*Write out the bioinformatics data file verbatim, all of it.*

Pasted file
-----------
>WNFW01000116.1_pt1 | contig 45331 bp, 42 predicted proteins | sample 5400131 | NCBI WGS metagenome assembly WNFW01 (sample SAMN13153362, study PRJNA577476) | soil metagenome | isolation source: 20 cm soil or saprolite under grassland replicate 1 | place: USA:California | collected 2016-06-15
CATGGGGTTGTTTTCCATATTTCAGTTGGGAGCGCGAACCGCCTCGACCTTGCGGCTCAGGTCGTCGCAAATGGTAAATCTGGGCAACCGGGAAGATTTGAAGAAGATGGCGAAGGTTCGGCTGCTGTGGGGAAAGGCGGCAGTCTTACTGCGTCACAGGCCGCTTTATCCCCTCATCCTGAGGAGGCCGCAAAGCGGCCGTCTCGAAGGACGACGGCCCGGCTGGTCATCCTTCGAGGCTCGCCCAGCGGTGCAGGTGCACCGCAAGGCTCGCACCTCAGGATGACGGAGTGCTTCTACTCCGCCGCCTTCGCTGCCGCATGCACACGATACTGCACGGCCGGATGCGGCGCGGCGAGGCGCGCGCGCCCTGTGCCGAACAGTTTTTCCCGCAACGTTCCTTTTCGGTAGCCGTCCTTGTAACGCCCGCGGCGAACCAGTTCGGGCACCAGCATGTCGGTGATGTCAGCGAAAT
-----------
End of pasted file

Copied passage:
>WNFW01000116.1_pt1 | contig 45331 bp, 42 predicted proteins | sample 5400131 | NCBI WGS metagenome assembly WNFW01 (sample SAMN13153362, study PRJNA577476) | soil metagenome | isolation source: 20 cm soil or saprolite under grassland replicate 1 | place: USA:California | collected 2016-06-15
CATGGGGTTGTTTTCCATATTTCAGTTGGGAGCGCGAACCGCCTCGACCTTGCGGCTCAGGTCGTCGCAAATGGTAAATCTGGGCAACCGGGAAGATTTGAAGAAGATGGCGAAGGTTCGGCTGCTGTGGGGAAAGGCGGCAGTCTTACTGCGTCACAGGCCGCTTTATCCCCTCATCCTGAGGAGGCCGCAAAGCGGCCGTCTCGAAGGACGACGGCCCGGCTGGTCATCCTTCGAGGCTCGCCCAGCGGTGCAGGTGCACCGCAAGGCTCGCACCTCAGGATGACGGAGTGCTTCTACTCCGCCGCCTTCGCTGCCGCATGCACACGATACTGCACGGCCGGATGCGGCGCGGCGAGGCGCGCGCGCCCTGTGCCGAACAGTTTTTCCCGCAACGTTCCTTTTCGGTAGCCGTCCTTGTAACGCCCGCGGCGAACCAGTTCGGGCACCAGCATGTCGGTGATGTCAGCGAAAT